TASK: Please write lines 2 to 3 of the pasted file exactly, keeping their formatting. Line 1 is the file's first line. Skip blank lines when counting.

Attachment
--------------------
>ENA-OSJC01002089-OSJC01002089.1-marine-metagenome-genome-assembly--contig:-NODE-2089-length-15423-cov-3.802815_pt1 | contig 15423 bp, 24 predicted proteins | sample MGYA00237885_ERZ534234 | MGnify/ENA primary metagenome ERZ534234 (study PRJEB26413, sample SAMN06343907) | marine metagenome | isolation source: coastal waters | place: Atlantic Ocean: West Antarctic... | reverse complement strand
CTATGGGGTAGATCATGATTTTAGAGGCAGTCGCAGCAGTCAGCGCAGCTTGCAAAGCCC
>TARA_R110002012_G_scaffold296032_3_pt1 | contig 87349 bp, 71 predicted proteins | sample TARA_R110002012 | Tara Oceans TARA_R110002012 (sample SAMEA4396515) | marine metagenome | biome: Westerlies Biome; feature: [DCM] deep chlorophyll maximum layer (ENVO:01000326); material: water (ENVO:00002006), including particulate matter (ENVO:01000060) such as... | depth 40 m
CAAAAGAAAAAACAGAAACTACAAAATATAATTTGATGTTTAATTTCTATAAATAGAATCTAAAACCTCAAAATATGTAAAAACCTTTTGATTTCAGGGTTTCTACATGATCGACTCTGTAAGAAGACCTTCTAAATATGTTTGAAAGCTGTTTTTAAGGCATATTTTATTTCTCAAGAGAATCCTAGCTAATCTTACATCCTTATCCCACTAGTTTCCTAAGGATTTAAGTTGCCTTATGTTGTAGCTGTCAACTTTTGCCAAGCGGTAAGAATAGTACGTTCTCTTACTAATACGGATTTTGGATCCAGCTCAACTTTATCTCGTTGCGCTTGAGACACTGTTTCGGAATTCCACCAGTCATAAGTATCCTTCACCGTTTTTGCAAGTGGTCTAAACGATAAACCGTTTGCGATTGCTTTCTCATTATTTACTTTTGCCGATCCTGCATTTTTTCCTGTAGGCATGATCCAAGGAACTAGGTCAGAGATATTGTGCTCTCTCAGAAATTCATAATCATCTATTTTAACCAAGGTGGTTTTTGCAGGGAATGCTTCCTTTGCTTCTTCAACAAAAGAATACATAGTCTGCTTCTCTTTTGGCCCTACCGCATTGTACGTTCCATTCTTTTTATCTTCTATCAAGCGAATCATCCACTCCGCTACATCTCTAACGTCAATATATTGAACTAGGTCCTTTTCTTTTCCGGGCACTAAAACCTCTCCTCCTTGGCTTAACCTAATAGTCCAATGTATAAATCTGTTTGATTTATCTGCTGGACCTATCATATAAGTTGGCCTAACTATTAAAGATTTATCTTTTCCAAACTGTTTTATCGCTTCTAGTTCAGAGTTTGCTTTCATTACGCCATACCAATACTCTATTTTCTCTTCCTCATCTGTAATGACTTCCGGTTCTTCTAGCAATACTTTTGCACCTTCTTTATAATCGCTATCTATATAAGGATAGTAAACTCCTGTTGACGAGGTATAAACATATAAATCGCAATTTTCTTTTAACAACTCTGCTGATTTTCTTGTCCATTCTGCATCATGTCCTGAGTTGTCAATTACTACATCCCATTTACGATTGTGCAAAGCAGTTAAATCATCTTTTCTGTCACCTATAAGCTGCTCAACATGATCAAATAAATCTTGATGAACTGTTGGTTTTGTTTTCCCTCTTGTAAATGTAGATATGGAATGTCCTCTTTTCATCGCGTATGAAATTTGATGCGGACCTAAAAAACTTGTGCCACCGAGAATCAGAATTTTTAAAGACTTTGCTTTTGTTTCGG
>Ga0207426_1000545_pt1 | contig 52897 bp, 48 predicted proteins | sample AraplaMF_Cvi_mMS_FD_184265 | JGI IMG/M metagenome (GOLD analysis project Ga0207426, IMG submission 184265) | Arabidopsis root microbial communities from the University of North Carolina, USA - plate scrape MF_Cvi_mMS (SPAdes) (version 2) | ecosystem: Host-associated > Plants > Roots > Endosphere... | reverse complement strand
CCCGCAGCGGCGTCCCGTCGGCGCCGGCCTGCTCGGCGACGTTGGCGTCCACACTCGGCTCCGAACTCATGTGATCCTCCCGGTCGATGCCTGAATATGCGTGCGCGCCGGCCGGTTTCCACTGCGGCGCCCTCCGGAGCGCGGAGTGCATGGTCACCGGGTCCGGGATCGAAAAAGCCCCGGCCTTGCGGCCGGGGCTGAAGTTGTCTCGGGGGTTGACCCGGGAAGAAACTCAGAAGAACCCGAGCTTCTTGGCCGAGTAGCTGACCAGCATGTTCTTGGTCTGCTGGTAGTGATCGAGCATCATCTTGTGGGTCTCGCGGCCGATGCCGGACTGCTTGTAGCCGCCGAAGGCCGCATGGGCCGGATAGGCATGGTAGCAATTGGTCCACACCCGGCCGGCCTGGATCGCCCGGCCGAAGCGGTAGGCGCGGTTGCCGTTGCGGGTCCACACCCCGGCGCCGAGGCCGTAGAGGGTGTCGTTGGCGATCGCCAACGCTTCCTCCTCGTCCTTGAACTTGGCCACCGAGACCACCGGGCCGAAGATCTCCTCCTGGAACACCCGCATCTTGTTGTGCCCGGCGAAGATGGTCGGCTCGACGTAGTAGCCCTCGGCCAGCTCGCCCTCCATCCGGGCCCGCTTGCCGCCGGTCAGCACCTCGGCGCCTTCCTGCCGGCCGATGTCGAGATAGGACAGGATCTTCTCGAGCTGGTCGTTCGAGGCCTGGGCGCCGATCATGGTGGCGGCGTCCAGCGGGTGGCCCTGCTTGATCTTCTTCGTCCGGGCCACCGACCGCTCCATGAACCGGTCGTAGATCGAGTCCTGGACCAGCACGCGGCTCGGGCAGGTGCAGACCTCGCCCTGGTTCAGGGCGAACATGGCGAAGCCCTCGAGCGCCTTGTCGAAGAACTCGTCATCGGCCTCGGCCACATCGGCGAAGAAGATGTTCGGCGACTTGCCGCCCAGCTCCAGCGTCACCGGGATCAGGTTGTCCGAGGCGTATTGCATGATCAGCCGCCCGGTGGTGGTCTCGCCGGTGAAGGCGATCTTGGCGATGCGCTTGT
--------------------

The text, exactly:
CTATGGGGTAGATCATGATTTTAGAGGCAGTCGCAGCAGTCAGCGCAGCTTGCAAAGCCC
>TARA_R110002012_G_scaffold296032_3_pt1 | contig 87349 bp, 71 predicted proteins | sample TARA_R110002012 | Tara Oceans TARA_R110002012 (sample SAMEA4396515) | marine metagenome | biome: Westerlies Biome; feature: [DCM] deep chlorophyll maximum layer (ENVO:01000326); material: water (ENVO:00002006), including particulate matter (ENVO:01000060) such as... | depth 40 m